It wasn't just Donald Trump's detractors who felt a sudden sense of relief when they heard that Twitter was blocking his feed after the storming of the Capitol and the disruption of the reading of the Electoral College results on Jan. 6. While President Trump's exact words to the crowd on the Ellipse didn't constitute a criminal incitement, they were uttered with a reckless disregard for the possibility that they'd provoke violence, which any reasonable person could find impeachable.
But a moment's reflection should have left any believer in free speech feeling queasy about a private firm censoring the president of the United States and preventing him from effectively communicating with citizens over a chosen medium of universal reach. And especially queasy, since a large body of opinion sees this suppression of free speech by Big Tech monopolies not as a one-time exception but as the new rule.
Oliver Darcy of CNN wants the network's cable rivals to be held "responsible for the lies they peddle." Law professors are surprisingly open to speech suppression, as Thomas Edsall reports in his New York Times blog: Yale's Robert Post laments that "the formation of public opinion is out of control"; the University of California, Irvine's Rick Hasen laments, "a market failure when it comes to reliable information voters need"; Columbia University's Tim Wu suggests "the weaponization of speech" makes the First Amendment jurisprudence "increasingly obsolete."
Democratic worthies have been singing the same tune. Michelle Obama took the lead in urging the permanent ban on Donald Trump, which Twitter promptly promulgated.
2020 presidential candidate Andrew Yang called for cable news channels to be required to air competing views. The deputy communications director of President-elect Joe Biden's campaign, Bill Russo, apparently wants Facebook to censor "misleading" information.
The law professors leave details about who would "control" information and decide what is "reliable information" ambiguous. But Democrats obviously expect the decisions to be made by folks on their side of the political divide.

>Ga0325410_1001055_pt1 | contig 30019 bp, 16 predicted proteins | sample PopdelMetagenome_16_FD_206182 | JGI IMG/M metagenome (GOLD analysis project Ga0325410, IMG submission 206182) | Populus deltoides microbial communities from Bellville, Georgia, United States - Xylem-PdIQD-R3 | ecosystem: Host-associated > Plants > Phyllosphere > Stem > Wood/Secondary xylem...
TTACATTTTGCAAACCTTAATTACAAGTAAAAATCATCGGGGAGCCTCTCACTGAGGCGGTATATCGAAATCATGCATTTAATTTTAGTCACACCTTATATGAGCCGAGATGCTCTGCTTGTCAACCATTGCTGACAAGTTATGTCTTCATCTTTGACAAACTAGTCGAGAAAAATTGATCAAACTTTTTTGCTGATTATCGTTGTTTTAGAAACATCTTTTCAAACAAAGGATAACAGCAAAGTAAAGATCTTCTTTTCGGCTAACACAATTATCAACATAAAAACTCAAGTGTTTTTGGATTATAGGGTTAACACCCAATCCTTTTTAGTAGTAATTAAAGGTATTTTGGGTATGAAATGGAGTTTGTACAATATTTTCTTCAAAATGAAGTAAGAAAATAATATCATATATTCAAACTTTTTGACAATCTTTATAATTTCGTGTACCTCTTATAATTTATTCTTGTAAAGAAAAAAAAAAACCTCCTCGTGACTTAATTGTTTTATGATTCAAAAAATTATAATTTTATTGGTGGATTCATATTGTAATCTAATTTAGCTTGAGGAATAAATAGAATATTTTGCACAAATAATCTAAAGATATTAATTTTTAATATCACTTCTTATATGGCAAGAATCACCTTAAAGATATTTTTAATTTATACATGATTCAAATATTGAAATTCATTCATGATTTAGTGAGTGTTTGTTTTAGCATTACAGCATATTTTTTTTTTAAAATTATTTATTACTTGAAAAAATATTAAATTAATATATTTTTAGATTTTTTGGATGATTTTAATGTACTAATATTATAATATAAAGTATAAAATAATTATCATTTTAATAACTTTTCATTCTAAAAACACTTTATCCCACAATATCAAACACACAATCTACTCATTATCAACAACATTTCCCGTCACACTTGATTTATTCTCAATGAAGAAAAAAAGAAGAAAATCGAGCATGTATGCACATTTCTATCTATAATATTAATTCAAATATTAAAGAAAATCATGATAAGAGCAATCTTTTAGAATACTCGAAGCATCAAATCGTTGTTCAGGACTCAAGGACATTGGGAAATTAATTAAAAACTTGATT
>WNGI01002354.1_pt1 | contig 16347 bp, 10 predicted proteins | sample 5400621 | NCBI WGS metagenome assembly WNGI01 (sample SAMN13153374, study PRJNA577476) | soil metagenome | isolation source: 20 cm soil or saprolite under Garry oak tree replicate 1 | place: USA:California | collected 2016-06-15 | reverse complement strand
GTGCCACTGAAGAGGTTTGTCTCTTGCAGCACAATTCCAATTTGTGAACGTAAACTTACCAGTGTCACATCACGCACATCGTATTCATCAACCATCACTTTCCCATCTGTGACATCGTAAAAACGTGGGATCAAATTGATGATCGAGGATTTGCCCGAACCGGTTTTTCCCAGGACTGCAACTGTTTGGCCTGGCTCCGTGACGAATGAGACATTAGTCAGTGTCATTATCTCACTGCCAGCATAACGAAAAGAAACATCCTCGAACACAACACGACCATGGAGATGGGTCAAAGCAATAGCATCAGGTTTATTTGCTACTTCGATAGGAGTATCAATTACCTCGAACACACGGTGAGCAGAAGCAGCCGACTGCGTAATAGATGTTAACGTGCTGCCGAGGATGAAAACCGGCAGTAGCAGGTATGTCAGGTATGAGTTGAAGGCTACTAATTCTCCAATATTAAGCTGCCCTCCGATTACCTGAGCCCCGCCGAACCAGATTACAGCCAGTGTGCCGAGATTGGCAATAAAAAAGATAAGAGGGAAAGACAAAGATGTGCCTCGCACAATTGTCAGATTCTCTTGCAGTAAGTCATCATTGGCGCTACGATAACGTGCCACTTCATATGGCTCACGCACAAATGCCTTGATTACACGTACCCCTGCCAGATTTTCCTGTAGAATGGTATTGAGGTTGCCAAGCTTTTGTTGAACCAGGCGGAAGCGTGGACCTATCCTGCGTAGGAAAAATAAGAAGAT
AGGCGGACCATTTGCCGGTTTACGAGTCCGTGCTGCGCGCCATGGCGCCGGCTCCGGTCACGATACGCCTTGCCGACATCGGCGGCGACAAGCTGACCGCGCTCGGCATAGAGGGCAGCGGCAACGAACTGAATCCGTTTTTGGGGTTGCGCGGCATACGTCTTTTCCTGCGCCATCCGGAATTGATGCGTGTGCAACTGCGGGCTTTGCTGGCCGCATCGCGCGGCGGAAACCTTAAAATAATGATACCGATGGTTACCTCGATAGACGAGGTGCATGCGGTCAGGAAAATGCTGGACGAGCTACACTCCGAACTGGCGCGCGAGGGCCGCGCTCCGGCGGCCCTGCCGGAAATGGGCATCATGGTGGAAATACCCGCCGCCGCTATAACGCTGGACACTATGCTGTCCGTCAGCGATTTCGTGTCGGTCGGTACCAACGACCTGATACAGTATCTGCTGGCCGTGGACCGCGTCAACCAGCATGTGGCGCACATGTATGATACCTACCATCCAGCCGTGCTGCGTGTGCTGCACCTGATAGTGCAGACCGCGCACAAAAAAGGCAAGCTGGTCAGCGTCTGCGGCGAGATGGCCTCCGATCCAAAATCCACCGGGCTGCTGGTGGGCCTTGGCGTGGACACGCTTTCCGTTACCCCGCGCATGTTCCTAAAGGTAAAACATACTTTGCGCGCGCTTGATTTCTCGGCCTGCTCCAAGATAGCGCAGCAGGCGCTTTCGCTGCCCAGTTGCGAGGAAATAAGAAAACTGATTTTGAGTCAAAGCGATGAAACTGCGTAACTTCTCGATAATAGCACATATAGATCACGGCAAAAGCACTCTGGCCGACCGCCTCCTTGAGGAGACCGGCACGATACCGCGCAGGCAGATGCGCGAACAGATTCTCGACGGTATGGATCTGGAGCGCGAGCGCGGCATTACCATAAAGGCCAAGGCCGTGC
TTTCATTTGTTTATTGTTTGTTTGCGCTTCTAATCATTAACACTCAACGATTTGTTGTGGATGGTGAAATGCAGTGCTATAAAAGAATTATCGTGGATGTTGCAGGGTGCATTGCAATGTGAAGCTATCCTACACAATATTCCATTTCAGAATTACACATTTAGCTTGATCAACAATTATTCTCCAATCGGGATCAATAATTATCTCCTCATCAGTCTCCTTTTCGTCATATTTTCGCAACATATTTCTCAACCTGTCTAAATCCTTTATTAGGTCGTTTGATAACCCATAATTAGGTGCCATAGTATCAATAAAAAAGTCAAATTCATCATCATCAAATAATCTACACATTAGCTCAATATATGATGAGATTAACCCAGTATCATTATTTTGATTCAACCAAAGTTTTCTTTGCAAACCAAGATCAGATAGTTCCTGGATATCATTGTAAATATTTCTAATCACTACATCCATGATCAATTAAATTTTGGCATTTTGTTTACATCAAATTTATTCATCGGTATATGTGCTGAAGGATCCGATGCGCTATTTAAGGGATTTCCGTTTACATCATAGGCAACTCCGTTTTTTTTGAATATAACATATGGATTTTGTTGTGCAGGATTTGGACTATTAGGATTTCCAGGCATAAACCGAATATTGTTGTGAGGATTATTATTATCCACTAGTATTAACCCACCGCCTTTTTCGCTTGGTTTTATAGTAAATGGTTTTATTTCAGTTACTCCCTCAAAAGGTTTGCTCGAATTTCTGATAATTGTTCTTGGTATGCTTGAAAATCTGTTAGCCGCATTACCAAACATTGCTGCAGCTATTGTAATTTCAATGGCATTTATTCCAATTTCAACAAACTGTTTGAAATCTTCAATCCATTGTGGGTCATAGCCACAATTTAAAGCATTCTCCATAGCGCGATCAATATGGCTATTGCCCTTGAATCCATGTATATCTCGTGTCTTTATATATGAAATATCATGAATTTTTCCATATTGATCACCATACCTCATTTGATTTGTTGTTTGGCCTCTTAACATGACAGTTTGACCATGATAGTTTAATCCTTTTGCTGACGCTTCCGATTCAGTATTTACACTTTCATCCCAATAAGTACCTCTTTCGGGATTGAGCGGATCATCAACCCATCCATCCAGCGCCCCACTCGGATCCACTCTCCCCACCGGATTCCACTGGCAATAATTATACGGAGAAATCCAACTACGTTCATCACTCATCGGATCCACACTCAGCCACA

The speech restrictions and speech suppression by Twitter, Facebook, Apple and Google, as well as the latter two platforms' expulsion of Twitter competitor Parler from their clouds, are all intended to benefit the political left and penalize the political right. These firms come as close as nongovernment actors could to canceling, if not criminalizing, at least certain strands of conservatism.
Many, perhaps most, Americans think it's legal and praiseworthy to suppress "hate speech." But hate speech, unless it directly and explicitly incites violence, is protected by the First Amendment under longstanding Supreme Court precedent. Europeans, as Harvard law professor Noah Feldman points out, are comfortable banning "hate speech," and it's understandable that post-World War II Germany banned Nazi writing and images.
So it's interesting that German Chancellor Angela Merkel, no pal of Donald Trump, called Twitter's permanent ban of Trump "problematic." And that President Andres Manuel Lopez Obrador of Mexico, where the dominant TV network, Grupo Televisa, slavishly toed the government line for years, criticized Facebook's blocking of the outgoing American president. Or that Portuguese political analyst Bruno Macaes tweeted, "Time to start a debate in Europe on whether we want to stay tightly connected to a US internet where repression of speech will keep growing."
"Yesterday," wrote The American Conservative's Rod Dreher late last week, "I predicted that the Left and the liberal Establishment would use the failed Beer Belly Putsch as an opportunity to begin to implement the rudiments of a social credit system, and to otherwise marginalize and suppress right-of-center discourse and people. Well, here we go." The reference is to China's system of surveillance and supervision, which uses consumer data, facial recognition, artificial intelligence and GPS tracking to identify regime critics and deny them access to everything from airline seats to bank credit. You don't have to surf very long on your device to find self-described liberals calling for some such restrictions on Trump supporters. Or for major corporation CEOs delighted to go along.
Are such fears exaggerated? Big Tech assures us it stands for free expression. "Access to information and freedom of expression, including the public conversation on Twitter, is never more important than during democratic processes, particularly elections," Twitter tweeted this week. But that was about providing information about an election in Uganda. In the United States, not so much. Twitter joined other Big Tech firms in effectively suppressing the New York Post's now-validated stories about Hunter Biden's dodgy business dealings.
Big Tech suppression of speech, at one party's urging but not government order, technically doesn't violate the First Amendment. But, as CNN commentator Mary Katharine Ham tweets, "It feels creepy & authoritarian." It threatens to be the most effective speech suppression here since Democratic postmasters in the antebellum South deep-sixed anti-slavery material. That speech suppression didn't ultimately prevail. How long the speech suppression by Big Tech and its liberal friends will prevail is unclear.
Michael Barone is a senior political analyst for the Washington Examiner, resident fellow at the American Enterprise Institute and longtime co-author of The Almanac of American Politics.
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